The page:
Time to work from home?

After over 15 years of working for agencies and studios, friends convinced me to work from home, despite my fear of its inherent instability. Now, with almost a year under my belt, I have to admit that in every respect it’s been one of the most successful years I’ve had.

If you’re thinking of making the move to working from home, the first question to ask is: ‘How well do you know yourself?’ Be brutally honest when you answer. Working at home, either as a freelancer or a contract worker, might seem like the dream way to work – and it’s never been more achievable than it is now. But it definitely isn’t for everyone.

Are you a procrastinator? Do you tend to faff about? If so, you’re going to get ‘fired’. Do you need the company of other people to keep your energy up? Maybe a studio environment is a better fit. Some creatives need outside influences to stay focused – progress checks and personal interactions help them stay on task. However, that said, even if you’re sharing a space with an agreeable bunch of people, the fun part can quickly become distracting. Jokes and too much conversation can easily shift from keeping the mood light to actively preventing you from getting work out of the door on time.

Being happy in a studio space requires that both you and your peers share the same goals, which can often be hard to determine. These might be as simple as wishing to work on high-profile projects, or preferring a relaxed schedule working with a group of fun people. I’ve been in studios where I was perpetually at odds, angry and confused about why projects turned out the way they did. It wasn’t until I’d had some distance that I realised we simply had different goals in mind for what we wanted out of the projects. I was always looking to create the best possible design solution, so a studio focusing primarily on turnover or straight production work wasn’t a good fit for me.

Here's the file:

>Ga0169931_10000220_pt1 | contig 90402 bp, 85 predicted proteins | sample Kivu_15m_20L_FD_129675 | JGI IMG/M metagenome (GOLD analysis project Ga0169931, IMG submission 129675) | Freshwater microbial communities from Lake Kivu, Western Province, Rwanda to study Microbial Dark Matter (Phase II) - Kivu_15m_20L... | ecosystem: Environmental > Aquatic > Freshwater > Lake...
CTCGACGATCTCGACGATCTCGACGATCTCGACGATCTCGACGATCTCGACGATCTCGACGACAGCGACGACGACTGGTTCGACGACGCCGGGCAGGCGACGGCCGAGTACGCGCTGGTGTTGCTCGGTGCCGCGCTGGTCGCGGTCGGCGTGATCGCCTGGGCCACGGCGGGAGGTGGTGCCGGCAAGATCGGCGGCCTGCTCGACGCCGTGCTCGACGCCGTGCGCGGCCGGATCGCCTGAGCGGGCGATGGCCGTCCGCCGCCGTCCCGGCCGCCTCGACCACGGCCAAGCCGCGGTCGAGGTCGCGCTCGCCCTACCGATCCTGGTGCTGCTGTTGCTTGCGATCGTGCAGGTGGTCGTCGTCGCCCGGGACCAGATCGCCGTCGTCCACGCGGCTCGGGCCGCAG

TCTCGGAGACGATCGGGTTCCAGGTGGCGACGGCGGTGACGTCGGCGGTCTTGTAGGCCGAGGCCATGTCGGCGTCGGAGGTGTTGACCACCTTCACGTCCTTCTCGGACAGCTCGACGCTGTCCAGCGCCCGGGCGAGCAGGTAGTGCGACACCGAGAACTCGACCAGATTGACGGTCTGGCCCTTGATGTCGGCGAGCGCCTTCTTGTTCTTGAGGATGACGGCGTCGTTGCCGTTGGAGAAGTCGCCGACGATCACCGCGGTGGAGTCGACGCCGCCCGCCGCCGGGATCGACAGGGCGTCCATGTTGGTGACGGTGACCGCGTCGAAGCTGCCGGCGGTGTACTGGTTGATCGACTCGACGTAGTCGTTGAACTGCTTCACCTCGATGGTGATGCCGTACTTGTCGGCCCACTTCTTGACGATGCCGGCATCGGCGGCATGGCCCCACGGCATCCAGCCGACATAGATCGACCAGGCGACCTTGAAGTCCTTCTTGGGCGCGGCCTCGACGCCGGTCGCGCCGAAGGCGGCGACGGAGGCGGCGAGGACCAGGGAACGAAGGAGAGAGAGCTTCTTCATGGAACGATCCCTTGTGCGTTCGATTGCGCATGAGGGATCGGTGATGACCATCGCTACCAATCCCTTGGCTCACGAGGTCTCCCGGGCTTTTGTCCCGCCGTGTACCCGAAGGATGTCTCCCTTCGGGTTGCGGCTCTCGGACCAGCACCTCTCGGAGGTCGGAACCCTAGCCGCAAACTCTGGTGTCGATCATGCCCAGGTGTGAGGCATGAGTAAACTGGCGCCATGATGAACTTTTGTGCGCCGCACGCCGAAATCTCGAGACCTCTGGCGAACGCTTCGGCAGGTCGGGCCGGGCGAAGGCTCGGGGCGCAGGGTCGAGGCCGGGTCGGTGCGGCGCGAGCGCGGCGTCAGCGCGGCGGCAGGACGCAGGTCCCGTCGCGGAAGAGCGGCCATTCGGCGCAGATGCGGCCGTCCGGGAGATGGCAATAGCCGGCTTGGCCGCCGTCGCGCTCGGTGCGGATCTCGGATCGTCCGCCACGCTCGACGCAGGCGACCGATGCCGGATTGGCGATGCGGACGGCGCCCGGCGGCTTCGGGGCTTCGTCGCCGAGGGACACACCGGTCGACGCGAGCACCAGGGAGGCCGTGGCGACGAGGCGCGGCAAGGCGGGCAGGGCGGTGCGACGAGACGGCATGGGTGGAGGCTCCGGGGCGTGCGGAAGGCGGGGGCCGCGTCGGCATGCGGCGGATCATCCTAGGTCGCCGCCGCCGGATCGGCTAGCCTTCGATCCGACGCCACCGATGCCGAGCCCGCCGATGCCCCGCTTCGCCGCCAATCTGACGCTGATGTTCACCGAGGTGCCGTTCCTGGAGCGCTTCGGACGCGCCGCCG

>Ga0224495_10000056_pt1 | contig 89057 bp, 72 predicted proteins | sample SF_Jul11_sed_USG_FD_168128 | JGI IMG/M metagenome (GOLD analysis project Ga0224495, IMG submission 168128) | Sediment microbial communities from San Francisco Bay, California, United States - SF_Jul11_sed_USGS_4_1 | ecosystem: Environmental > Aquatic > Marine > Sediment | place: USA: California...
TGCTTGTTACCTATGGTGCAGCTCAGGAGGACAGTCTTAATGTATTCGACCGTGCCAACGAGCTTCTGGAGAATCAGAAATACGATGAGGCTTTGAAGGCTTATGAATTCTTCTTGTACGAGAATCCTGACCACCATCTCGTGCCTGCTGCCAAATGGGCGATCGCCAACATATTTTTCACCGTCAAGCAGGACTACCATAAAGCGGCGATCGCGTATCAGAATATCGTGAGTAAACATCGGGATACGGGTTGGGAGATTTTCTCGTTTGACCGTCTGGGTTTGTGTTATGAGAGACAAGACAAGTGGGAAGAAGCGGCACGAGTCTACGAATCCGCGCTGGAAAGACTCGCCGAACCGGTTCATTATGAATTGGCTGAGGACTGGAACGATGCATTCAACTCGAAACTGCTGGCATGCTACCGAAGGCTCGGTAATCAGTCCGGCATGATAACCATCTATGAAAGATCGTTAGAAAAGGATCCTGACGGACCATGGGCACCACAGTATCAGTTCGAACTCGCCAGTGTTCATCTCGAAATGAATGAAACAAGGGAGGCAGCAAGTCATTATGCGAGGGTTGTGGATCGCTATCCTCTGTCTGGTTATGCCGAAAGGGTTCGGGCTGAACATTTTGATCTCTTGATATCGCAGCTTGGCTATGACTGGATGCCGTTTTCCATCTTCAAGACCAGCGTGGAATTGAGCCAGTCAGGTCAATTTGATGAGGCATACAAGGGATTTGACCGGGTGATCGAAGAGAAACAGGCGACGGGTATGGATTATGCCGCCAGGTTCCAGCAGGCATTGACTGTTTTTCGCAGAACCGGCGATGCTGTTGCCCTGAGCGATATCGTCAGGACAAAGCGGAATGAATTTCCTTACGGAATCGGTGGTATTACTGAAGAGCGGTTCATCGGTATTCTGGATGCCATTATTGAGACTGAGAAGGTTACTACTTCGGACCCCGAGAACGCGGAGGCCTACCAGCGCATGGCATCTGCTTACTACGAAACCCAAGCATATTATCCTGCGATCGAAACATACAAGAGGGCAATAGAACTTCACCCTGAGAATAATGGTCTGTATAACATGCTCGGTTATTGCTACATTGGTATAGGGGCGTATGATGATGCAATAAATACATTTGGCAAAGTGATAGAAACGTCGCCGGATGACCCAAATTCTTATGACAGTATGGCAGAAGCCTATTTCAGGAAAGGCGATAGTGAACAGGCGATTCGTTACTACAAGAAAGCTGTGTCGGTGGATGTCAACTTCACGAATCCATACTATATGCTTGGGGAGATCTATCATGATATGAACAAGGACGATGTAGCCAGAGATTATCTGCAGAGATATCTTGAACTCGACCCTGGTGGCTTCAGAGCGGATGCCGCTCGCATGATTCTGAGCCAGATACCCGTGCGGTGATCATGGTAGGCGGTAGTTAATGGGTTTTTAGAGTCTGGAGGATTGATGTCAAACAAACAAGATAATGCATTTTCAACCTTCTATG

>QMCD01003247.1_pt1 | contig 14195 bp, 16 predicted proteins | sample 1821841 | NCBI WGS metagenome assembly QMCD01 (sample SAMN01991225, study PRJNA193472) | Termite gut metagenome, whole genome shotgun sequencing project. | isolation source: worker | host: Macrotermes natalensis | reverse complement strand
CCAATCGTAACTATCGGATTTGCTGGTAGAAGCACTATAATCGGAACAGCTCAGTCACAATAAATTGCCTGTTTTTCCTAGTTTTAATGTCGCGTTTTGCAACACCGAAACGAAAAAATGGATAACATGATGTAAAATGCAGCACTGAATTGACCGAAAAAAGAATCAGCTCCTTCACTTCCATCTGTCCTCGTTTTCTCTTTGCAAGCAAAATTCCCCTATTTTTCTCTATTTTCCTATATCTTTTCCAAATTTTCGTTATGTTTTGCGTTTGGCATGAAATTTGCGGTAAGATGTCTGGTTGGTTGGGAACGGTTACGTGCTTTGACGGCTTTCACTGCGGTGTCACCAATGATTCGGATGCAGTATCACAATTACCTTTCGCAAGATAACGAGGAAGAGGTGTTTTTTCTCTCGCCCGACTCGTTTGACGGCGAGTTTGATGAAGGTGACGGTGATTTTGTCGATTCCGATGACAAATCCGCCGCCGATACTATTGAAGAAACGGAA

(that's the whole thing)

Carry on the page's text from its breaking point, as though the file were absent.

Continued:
When I worked in a studio I was a clock-watcher. Now I don’t even notice when the day is over. In addition to reclaiming several commuting hours, I’m infinitely more focused without the distractions of studio life, and often start the day early simply because I have ideas and things I can’t wait to try.

Working from home is also convenient for me because I’m slightly misanthropic; a self-starter who can’t stand office drama. I’ve found that I either care so much about a project that every revision tears my heart out, or I don’t care at all. I’ve always struggled to strike a balance between those two states. But now I don’t hear the ins and outs of every part of the project that might cause me grief, which lets me focus on getting the work done to my satisfaction. I have a single point of contact: if they’re happy, I’m happy. The signal to noise ratio is right where it needs to be for me to do my job well. Some days I flit about because an idea hasn’t gelled and I don’t get much done; others I work a straight 14 hours and my wife has to remind me that I need to eat.

On your own, sometimes you get too deep into a project and can’t see things clearly. Recently I had a project where I was really stuck, teetering between a good and great solution. I’d lost perspective and didn’t know what it needed to push it to the next level. So, I got onto iChat and sent the project over to another freelancer – a colleague from a previous studio. He was able to look at it with fresh eyes and make a couple of suggestions to point me in the right direction. I have a small network of people I can go to for advice, and that takes the place of the social aspect of a studio for me.

Some projects can’t support a home worker because they can’t be compartmentalised – they might require different skillsets. At the moment, the work-at-home life works for me because the kind of thing I do isn’t a team effort. My work either solves the problem or it doesn’t.

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